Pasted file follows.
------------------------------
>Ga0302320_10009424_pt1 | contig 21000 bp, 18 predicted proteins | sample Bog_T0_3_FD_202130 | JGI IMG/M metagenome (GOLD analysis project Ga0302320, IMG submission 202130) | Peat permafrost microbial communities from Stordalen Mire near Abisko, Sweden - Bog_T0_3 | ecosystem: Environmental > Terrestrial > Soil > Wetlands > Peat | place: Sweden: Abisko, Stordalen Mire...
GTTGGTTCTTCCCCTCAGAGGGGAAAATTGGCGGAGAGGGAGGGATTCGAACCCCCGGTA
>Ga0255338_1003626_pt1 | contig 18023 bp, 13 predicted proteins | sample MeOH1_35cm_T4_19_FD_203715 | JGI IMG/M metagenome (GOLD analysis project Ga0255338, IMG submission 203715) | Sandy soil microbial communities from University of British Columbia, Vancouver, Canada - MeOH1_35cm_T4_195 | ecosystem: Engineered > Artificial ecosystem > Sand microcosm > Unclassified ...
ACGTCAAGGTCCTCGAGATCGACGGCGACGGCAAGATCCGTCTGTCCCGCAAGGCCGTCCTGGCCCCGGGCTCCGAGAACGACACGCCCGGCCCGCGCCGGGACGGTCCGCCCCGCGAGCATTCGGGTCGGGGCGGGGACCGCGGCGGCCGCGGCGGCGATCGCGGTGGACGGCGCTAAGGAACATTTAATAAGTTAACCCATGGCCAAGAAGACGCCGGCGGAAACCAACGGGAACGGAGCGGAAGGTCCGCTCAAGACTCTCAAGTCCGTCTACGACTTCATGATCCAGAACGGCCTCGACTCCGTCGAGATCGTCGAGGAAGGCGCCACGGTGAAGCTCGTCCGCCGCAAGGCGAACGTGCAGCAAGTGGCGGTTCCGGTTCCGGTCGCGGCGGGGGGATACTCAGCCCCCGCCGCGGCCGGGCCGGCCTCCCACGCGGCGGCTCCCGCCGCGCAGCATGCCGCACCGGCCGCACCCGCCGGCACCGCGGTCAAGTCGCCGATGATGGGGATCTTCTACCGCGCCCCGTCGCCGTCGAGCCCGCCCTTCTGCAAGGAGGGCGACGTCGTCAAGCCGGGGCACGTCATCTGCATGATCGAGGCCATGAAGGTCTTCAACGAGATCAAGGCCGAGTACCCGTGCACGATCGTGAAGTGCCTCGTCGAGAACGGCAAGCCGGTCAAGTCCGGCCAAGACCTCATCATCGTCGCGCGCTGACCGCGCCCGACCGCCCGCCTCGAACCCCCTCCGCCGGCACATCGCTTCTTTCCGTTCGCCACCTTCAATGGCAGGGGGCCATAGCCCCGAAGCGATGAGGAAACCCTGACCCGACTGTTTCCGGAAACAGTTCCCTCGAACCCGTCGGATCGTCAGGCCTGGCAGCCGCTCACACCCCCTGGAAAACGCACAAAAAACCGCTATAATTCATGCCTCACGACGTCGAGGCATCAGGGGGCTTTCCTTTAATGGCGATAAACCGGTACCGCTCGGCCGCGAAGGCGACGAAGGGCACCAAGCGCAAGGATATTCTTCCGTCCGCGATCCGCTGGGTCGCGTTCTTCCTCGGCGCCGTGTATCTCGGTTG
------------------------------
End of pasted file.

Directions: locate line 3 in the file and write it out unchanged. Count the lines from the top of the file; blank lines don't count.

>Ga0255338_1003626_pt1 | contig 18023 bp, 13 predicted proteins | sample MeOH1_35cm_T4_19_FD_203715 | JGI IMG/M metagenome (GOLD analysis project Ga0255338, IMG submission 203715) | Sandy soil microbial communities from University of British Columbia, Vancouver, Canada - MeOH1_35cm_T4_195 | ecosystem: Engineered > Artificial ecosystem > Sand microcosm > Unclassified ...